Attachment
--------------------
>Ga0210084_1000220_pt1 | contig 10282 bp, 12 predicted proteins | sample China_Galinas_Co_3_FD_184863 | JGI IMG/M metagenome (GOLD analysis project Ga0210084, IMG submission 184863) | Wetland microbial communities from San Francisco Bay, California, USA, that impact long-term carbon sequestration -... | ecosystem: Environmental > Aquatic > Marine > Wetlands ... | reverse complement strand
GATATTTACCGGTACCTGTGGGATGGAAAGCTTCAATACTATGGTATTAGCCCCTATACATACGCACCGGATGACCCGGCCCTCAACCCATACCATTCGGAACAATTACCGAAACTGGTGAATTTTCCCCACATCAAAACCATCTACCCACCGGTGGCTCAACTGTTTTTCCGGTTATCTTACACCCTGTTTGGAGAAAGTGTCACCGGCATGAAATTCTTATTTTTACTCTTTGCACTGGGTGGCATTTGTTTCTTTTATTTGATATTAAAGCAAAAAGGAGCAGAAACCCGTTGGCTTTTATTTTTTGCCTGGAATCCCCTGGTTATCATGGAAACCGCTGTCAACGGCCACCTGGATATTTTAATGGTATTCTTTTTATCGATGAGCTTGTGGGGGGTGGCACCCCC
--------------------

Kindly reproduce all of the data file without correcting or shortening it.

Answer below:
>Ga0210084_1000220_pt1 | contig 10282 bp, 12 predicted proteins | sample China_Galinas_Co_3_FD_184863 | JGI IMG/M metagenome (GOLD analysis project Ga0210084, IMG submission 184863) | Wetland microbial communities from San Francisco Bay, California, USA, that impact long-term carbon sequestration -... | ecosystem: Environmental > Aquatic > Marine > Wetlands ... | reverse complement strand
GATATTTACCGGTACCTGTGGGATGGAAAGCTTCAATACTATGGTATTAGCCCCTATACATACGCACCGGATGACCCGGCCCTCAACCCATACCATTCGGAACAATTACCGAAACTGGTGAATTTTCCCCACATCAAAACCATCTACCCACCGGTGGCTCAACTGTTTTTCCGGTTATCTTACACCCTGTTTGGAGAAAGTGTCACCGGCATGAAATTCTTATTTTTACTCTTTGCACTGGGTGGCATTTGTTTCTTTTATTTGATATTAAAGCAAAAAGGAGCAGAAACCCGTTGGCTTTTATTTTTTGCCTGGAATCCCCTGGTTATCATGGAAACCGCTGTCAACGGCCACCTGGATATTTTAATGGTATTCTTTTTATCGATGAGCTTGTGGGGGGTGGCACCCCC